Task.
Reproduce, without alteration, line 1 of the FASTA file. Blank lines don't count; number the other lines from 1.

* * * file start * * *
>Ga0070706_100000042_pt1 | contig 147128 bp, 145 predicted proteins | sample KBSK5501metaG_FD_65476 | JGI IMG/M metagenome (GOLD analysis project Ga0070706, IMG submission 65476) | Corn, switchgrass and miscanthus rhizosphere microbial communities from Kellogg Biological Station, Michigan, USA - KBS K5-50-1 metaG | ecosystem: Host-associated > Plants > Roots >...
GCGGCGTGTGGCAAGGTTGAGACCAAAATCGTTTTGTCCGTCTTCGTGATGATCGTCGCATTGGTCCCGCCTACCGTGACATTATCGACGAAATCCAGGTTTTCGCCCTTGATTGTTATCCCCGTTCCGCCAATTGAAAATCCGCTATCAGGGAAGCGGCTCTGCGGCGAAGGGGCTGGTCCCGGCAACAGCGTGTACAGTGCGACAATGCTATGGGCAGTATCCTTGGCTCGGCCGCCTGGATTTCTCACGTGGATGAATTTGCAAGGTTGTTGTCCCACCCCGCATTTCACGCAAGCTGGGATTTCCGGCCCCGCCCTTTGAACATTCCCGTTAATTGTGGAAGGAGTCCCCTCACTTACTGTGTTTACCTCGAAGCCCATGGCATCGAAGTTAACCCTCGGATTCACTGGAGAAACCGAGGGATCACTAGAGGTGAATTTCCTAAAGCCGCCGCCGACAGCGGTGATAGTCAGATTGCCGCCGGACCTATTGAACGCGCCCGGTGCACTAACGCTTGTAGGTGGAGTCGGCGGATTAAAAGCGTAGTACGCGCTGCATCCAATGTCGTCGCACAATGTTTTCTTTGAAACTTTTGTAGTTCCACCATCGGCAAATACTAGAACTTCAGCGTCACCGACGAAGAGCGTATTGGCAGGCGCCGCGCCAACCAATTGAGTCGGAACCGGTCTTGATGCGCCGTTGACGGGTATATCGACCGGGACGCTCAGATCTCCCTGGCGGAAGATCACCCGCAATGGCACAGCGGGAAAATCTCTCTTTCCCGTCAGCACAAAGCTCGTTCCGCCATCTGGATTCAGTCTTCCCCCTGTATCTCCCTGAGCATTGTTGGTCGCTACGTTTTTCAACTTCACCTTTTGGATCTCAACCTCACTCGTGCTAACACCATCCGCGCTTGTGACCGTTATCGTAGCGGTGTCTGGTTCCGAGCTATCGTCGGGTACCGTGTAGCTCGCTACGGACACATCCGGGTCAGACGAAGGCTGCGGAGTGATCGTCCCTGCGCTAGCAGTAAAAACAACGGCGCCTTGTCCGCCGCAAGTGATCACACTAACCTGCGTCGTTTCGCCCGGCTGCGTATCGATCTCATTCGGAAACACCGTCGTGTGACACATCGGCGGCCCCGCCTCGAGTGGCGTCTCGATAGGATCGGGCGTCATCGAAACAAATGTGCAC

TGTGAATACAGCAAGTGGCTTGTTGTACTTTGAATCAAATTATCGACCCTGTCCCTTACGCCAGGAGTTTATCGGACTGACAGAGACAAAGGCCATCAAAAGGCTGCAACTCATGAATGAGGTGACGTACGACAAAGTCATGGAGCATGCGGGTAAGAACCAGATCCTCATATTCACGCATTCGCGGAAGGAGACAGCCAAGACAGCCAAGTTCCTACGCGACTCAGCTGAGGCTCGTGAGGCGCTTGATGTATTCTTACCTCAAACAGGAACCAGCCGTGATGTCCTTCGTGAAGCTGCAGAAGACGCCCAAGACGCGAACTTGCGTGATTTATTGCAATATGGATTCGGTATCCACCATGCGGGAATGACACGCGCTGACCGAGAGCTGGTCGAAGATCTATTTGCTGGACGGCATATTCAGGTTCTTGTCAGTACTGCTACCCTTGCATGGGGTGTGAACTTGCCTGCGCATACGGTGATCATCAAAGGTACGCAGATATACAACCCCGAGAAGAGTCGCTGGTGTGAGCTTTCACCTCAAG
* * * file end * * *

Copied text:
>Ga0070706_100000042_pt1 | contig 147128 bp, 145 predicted proteins | sample KBSK5501metaG_FD_65476 | JGI IMG/M metagenome (GOLD analysis project Ga0070706, IMG submission 65476) | Corn, switchgrass and miscanthus rhizosphere microbial communities from Kellogg Biological Station, Michigan, USA - KBS K5-50-1 metaG | ecosystem: Host-associated > Plants > Roots >...